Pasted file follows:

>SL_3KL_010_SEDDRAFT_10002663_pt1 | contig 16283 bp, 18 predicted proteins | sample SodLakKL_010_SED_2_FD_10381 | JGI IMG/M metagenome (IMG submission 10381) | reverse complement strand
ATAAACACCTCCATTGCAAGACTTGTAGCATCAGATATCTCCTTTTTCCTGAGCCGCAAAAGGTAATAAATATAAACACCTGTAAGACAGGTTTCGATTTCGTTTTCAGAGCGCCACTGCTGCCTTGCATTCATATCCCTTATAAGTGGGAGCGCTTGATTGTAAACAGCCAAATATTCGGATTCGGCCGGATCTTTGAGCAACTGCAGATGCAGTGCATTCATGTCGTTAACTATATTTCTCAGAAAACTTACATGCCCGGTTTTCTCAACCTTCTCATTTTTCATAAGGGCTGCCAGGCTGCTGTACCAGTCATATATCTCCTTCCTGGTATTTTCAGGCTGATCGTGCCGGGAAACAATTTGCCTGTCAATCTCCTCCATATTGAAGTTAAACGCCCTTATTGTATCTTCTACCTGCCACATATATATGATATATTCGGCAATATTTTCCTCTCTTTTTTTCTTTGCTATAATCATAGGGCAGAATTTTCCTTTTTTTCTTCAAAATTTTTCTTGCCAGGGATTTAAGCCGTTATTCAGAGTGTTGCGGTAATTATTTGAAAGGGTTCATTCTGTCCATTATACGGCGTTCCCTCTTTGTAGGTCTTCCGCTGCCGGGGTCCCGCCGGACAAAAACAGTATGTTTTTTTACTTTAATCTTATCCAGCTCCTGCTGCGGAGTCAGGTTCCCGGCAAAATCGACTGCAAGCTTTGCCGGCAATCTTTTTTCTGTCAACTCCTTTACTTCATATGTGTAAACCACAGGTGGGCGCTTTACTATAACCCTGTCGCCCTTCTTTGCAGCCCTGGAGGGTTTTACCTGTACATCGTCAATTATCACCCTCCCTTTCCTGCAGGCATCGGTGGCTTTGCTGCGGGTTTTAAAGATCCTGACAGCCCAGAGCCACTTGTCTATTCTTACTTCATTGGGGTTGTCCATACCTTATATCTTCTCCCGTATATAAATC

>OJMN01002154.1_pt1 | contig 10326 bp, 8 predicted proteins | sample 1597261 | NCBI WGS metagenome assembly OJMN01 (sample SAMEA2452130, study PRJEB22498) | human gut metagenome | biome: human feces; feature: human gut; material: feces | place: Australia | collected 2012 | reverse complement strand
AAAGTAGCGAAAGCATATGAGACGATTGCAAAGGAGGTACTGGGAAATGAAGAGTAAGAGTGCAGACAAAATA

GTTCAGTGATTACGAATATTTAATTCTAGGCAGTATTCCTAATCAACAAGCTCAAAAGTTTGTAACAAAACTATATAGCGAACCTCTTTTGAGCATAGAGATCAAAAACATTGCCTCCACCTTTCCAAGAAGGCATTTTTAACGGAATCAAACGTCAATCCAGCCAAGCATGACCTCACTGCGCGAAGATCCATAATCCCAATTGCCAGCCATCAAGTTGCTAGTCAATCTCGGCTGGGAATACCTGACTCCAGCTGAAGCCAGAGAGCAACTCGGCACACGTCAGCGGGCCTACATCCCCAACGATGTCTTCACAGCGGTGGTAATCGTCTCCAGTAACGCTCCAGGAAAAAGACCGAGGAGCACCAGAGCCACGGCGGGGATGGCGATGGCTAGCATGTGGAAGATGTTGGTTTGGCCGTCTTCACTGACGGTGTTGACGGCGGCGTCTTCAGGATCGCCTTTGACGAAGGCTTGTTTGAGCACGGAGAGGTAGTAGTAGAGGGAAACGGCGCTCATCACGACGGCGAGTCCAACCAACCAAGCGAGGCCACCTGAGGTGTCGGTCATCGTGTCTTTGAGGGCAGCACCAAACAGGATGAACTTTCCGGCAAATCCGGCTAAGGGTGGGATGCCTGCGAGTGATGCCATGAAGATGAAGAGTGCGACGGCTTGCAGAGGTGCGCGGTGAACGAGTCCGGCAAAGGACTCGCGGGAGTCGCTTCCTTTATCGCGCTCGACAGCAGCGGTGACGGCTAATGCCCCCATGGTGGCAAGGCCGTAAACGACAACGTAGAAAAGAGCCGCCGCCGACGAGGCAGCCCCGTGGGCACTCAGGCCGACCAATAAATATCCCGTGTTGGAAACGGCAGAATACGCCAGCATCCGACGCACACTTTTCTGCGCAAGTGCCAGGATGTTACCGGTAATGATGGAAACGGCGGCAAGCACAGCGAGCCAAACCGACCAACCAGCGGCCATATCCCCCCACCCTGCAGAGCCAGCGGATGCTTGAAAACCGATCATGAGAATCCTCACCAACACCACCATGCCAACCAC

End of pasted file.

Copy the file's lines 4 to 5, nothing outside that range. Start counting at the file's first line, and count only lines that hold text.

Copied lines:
AAAGTAGCGAAAGCATATGAGACGATTGCAAAGGAGGTACTGGGAAATGAAGAGTAAGAGTGCAGACAAAATA

GTTCAGTGATTACGAATATTTAATTCTAGGCAGTATTCCTAATCAACAAGCTCAAAAGTTTGTAACAAAACTATATAGCGAACCTCTTTTGAGCATAGAGATCAAAAACATTGCCTCCACCTTTCCAAGAAGGCATTTTTAACGGAATCAAACGTCAATCCAGCCAAGCATGACCTCACTGCGCGAAGATCCATAATCCCAATTGCCAGCCATCAAGTTGCTAGTCAATCTCGGCTGGGAATACCTGACTCCAGCTGAAGCCAGAGAGCAACTCGGCACACGTCAGCGGGCCTACATCCCCAACGATGTCTTCACAGCGGTGGTAATCGTCTCCAGTAACGCTCCAGGAAAAAGACCGAGGAGCACCAGAGCCACGGCGGGGATGGCGATGGCTAGCATGTGGAAGATGTTGGTTTGGCCGTCTTCACTGACGGTGTTGACGGCGGCGTCTTCAGGATCGCCTTTGACGAAGGCTTGTTTGAGCACGGAGAGGTAGTAGTAGAGGGAAACGGCGCTCATCACGACGGCGAGTCCAACCAACCAAGCGAGGCCACCTGAGGTGTCGGTCATCGTGTCTTTGAGGGCAGCACCAAACAGGATGAACTTTCCGGCAAATCCGGCTAAGGGTGGGATGCCTGCGAGTGATGCCATGAAGATGAAGAGTGCGACGGCTTGCAGAGGTGCGCGGTGAACGAGTCCGGCAAAGGACTCGCGGGAGTCGCTTCCTTTATCGCGCTCGACAGCAGCGGTGACGGCTAATGCCCCCATGGTGGCAAGGCCGTAAACGACAACGTAGAAAAGAGCCGCCGCCGACGAGGCAGCCCCGTGGGCACTCAGGCCGACCAATAAATATCCCGTGTTGGAAACGGCAGAATACGCCAGCATCCGACGCACACTTTTCTGCGCAAGTGCCAGGATGTTACCGGTAATGATGGAAACGGCGGCAAGCACAGCGAGCCAAACCGACCAACCAGCGGCCATATCCCCCCACCCTGCAGAGCCAGCGGATGCTTGAAAACCGATCATGAGAATCCTCACCAACACCACCATGCCAACCAC